41. Your School Can Expect to… reorganize to become more efficient and consistent in procedures use preventative measures to decrease inappropriate behaviors including teaching appropriate behavior experience a shift in the school’s attention from inappropriate to appropriate behavior experience a change in overall philosophy and school climate

42. Durham Public School Positive Behavior Support Continuum Planning for 2005/2006

43. What is the Positive Behavior Support Continuum? The Positive Behavior Support Continuum provides system-wide support in the areas of behavior and discipline to the Durham Public Schools. The continuum includes: Development of school based positive behavior support teams to build capacity at the school level In school intervention for high-end students Alternative programs for students who either need situational support or long-term service options.

44. What Will the Continuum Look Like? The Positive Behavior Support Coaches spearhead the prevention effort: Develop school-based teams Assist in developing and implementing 3-5 year plans for schools to meet behavioral goals Assist with development of plans for individual high end students There are 11 PBS coach positions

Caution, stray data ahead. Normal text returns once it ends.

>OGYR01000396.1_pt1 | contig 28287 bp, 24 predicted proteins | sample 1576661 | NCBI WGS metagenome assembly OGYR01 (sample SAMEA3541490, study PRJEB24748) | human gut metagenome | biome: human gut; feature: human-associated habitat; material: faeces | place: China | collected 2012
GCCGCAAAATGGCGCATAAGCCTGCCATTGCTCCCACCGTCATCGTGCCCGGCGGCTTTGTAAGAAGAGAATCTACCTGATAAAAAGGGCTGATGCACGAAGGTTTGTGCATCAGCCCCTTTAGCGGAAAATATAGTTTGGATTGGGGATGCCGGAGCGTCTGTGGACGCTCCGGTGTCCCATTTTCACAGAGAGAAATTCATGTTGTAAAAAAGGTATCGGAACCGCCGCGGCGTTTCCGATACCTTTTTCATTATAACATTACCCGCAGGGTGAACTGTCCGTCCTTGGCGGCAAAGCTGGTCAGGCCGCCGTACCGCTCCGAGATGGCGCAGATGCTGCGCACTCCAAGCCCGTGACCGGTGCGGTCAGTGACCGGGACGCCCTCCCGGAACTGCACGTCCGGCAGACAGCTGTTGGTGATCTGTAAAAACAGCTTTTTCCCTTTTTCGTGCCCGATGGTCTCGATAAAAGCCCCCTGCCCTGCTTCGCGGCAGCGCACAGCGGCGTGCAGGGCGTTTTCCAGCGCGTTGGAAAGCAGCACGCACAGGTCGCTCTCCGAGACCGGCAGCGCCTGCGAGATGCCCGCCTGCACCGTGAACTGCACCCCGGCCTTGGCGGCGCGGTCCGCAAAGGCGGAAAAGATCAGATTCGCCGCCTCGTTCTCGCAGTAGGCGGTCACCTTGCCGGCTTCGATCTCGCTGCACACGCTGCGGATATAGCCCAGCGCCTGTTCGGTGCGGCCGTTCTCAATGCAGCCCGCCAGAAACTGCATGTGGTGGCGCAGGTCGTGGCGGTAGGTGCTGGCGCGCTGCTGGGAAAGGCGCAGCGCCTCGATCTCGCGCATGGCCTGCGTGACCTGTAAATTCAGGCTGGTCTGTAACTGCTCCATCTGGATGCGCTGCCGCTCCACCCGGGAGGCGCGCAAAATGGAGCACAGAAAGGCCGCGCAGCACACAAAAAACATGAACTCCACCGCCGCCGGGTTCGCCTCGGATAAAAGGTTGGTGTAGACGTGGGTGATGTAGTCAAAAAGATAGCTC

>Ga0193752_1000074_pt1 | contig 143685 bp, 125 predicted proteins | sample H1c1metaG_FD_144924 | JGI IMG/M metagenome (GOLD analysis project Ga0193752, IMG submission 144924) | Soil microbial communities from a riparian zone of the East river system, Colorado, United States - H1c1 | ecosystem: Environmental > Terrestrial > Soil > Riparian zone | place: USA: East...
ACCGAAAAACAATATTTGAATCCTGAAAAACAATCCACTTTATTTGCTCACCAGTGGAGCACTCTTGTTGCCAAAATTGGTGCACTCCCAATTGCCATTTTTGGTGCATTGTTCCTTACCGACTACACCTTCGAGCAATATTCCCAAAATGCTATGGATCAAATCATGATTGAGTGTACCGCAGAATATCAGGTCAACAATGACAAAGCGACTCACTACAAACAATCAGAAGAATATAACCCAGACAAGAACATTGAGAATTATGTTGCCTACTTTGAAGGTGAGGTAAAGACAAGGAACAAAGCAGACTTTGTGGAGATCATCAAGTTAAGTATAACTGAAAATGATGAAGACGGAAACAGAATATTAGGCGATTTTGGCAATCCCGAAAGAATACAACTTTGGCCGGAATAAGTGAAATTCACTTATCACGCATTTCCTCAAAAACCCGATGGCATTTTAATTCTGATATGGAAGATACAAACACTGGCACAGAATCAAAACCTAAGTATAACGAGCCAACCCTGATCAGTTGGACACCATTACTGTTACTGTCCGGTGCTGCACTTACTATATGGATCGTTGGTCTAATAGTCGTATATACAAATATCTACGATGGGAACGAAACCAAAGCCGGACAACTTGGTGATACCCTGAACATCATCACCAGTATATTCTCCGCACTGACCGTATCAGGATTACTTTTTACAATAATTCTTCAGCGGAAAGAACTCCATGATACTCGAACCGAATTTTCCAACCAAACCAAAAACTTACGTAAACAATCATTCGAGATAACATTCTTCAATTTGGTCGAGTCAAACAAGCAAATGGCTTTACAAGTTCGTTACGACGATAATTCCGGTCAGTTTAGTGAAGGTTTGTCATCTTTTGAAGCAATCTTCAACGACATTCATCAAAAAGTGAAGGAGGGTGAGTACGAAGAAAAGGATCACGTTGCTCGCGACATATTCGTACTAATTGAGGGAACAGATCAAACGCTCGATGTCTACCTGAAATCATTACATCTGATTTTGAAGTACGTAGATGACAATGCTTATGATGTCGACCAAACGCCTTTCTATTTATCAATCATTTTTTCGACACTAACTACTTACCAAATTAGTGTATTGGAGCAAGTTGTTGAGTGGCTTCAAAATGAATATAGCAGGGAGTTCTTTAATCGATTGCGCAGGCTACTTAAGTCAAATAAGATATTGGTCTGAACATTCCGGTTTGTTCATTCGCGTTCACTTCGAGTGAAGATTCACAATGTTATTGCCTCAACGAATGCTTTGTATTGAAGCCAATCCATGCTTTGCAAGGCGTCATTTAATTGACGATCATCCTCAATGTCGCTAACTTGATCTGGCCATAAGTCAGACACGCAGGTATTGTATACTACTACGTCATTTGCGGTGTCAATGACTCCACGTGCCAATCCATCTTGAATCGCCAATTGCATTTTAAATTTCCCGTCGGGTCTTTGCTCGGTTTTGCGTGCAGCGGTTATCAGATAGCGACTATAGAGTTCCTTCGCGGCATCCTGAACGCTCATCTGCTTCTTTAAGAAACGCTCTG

45. What Will the Continuum Look Like? The Positive Behavior Support Assistants provide direct support services: These services are either planned, in response to crisis or to assist with transitions These services are available to the entire system and are temporary. Crisis support and transition services are normally provided for 2 weeks. Stabilization or Planned programming normally is in place for 4-6 weeks. There are 11 positive Behavior Support Assistant positions.

46. What Will the Continuum Look Like? Alternative placement options include: Lakeview and Bacon Street COPE and Acute classrooms Goal: Develop additional intermediate options at the secondary level Provide situational/short-term support for students who do not need the longer-term services available at Bacon and Lakeview This can be done with existing resources